Top court-appointed panel seeks info from state DGPs on Pegasus purchase
In a letter, the Supreme Court-constituted technical committee, on April 18, directed police chiefs of all states to specify the date of the procurement, and the type and quantity of licences if the states had procured the spyware.
The technical committee constituted by Supreme Court in the Pegasus spyware case has asked all state Director Generals of Police (DGPs) to inform it whether they have procured the software from Israel’s NSO Group. It is not known whether the committee sought similar information from the union home ministry or any other central ministry .
In a letter to DGPs of all states including Odisha on April 18, the technical committee asked them to specify the date of the procurement, and the type and quantity of licences if the states had procured the spyware.
“Did any state, state police, state intelligence or agency in the state/union territory of the government having access to Pegasus spyware use this on any citizen of India? If so, whether any permission/s or sanction/s for such use was obtained and if so from whom,” the secretary general of the Supreme Court has asked all the DGPs quoting the questions of the technical committee.
The Supreme Court in October last year appointed an independent expert technical committee overseen by a former SC judge, Justice R.V. Raveendran, to examine allegations that the government used Israeli spyware Pegasus to snoop on the phones of Indian ministers, politicians, activists, businessmen and journalists. The members of the technical committee are Dr. Naveen Kumar Chaudhary, Dr. Prabaharan P. and Dr. Ashwin Anil Gumaste.
The order came in response to petitions filed from several quarters, including by veteran journalists N. Ram and Sashi Kumar, the Editors Guild and individuals who were the victims of the alleged snooping.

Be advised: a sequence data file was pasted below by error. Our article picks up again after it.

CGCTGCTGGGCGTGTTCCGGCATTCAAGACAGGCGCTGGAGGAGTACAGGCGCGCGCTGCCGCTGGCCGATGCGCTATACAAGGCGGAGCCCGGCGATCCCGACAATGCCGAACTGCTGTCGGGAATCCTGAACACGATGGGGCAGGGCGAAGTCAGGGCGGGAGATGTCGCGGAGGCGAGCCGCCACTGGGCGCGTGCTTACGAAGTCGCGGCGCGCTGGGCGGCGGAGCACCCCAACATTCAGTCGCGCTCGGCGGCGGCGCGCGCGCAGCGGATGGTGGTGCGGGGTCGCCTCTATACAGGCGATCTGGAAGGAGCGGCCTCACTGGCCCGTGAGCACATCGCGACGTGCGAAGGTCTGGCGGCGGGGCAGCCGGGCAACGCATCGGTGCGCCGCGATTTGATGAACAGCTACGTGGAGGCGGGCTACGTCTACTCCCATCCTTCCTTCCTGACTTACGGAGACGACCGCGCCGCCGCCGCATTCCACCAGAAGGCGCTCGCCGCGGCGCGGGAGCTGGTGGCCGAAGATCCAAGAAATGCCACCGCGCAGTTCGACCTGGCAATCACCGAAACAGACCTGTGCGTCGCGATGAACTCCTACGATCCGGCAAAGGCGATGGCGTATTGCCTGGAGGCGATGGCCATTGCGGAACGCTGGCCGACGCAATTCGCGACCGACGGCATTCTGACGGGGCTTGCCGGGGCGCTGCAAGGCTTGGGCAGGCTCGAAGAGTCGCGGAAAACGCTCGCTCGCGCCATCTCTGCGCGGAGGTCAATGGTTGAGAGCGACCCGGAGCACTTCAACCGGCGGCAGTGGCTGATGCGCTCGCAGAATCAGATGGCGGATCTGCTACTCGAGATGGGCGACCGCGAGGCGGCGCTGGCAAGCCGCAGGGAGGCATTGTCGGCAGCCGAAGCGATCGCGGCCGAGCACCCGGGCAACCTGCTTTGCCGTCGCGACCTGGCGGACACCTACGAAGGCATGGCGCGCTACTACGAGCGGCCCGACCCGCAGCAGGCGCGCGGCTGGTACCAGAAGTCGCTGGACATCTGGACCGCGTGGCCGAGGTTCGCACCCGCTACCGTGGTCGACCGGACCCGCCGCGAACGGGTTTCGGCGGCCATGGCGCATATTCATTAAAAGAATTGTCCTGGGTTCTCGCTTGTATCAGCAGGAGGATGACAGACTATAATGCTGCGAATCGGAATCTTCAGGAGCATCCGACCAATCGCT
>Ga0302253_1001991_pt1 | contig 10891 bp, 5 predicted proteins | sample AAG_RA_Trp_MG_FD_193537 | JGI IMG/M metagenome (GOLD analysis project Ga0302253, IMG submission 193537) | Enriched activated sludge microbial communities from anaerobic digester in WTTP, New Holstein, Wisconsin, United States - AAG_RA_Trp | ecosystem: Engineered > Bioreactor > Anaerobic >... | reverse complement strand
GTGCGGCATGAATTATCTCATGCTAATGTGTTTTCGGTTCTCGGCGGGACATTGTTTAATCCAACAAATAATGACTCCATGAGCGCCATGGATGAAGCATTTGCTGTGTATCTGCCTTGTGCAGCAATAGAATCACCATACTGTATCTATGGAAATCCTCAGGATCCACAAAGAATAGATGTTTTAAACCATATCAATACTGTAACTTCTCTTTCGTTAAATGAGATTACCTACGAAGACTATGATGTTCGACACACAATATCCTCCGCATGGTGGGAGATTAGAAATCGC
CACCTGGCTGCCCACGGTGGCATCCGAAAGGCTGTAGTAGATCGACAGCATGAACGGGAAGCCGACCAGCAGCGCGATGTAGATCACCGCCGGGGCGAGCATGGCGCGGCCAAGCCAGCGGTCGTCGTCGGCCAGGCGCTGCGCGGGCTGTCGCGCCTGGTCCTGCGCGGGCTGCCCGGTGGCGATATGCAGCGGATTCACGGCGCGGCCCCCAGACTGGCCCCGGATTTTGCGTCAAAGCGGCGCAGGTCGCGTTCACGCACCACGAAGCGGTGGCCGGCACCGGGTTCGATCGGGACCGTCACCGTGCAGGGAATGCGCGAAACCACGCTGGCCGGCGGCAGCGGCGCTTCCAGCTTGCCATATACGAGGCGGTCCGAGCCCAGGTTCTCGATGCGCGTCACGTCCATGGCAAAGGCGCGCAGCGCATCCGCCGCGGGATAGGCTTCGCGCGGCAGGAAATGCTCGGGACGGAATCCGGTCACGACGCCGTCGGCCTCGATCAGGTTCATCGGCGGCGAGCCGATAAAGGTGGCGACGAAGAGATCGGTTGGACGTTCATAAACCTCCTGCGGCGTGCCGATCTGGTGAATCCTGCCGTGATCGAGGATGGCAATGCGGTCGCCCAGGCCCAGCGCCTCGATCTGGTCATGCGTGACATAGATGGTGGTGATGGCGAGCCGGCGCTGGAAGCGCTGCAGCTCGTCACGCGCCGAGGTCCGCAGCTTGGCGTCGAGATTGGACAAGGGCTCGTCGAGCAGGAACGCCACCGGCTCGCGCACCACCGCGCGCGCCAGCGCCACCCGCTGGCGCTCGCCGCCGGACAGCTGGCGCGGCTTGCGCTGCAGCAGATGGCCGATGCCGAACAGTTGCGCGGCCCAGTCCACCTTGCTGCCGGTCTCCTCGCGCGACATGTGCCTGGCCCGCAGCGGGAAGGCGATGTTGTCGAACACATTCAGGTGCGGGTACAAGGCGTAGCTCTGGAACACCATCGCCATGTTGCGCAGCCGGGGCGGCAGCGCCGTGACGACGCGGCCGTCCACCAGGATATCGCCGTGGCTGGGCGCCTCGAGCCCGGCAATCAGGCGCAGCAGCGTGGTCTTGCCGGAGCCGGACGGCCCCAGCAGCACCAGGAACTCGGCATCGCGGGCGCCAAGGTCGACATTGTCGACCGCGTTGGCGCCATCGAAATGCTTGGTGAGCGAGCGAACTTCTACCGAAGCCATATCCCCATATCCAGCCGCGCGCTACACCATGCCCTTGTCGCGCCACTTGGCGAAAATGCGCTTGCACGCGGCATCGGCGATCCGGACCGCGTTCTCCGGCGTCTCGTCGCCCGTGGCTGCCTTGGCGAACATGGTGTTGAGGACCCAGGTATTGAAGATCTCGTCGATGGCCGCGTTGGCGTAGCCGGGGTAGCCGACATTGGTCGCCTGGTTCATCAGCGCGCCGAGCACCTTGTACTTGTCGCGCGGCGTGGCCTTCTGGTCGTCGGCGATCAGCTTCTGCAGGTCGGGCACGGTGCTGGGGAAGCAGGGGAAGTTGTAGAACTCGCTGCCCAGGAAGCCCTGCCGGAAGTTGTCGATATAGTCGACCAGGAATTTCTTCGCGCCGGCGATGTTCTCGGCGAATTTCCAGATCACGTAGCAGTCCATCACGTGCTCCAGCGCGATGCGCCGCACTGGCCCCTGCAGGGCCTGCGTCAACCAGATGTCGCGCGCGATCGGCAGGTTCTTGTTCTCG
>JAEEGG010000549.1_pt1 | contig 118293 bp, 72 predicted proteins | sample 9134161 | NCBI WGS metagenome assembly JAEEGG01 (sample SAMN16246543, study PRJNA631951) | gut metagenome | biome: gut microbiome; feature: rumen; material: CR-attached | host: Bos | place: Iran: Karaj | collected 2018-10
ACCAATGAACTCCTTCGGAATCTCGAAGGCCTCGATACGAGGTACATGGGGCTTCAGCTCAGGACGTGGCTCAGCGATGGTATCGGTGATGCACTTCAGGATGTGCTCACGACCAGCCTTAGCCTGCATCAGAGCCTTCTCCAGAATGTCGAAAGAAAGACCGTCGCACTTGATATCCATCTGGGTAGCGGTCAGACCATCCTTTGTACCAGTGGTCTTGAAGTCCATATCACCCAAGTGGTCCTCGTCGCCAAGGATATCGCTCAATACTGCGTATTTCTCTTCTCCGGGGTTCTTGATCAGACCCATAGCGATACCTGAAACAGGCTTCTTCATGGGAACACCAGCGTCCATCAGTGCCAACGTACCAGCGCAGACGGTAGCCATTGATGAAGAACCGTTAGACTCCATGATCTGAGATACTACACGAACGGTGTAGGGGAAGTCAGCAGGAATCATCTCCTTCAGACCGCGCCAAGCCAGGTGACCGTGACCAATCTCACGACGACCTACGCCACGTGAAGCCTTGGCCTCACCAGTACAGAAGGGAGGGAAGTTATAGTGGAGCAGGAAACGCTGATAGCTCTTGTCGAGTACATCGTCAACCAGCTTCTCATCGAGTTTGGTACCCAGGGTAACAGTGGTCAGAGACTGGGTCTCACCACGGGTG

The technical committee is inquiring whether the Pegasus suite of spyware was used on phones or other devices of the citizens of India to access stored data, eavesdrop on conversations, intercept information and/or for any other purposes.
It is also seeking details of the victims and/or persons affected by such spyware attack, and steps/actions that have been taken by the Centre after reports were published in 2019 about hacking of WhatsApp accounts of Indians using the Pegasus suite of spyware, and if any domestic entity/person used the spyware on any Indian citizens.
Last month, the same panel sought comments on 11 questions from the public which included queries on whether the existing boundaries of state surveillance of citizens’ personal or private communications, for national security, maintaining public order and so on, are well defined and understood.
Also Read | Pegasus panel seeks comments from public
The Andhra Pradesh Assembly last month passed a resolution to set up a committee to find out if the Chandrababu Naidu government bought and used Pegasus on its political opponents. West Bengal Chief Minister Mamata Banerjee earlier said that her government rejected an offer to buy Pegasus 4-5 years ago.
The Pegasus row erupted in July 2021 after an international consortium of media outlets and investigative journalists reported that the phones of Indian ministers, politicians, activists, businessmen and journalists were among the 50,000 that were potentially targeted by Pegasus, Israeli company NSO Group’s phone hacking software.
According to this consortium, Pegasus can switch on a target’s phone camera and microphone, as well as access data on the device, effectively turning the phone into a pocket spy.
Responding to a bunch of petitions filed by lawyers, politicians, journalists and civil rights activists, the Union ministry of electronics and information technology filed a three-page affidavit on August 16 that refused to confirm or deny whether it used Pegasus spyware for surveillance of Indians. The Centre instead offered to set up an expert committee to look into the controversy and “dispel any wrong narrative spread by certain vested interests”.
Eventually, it was the apex court that set up a panel.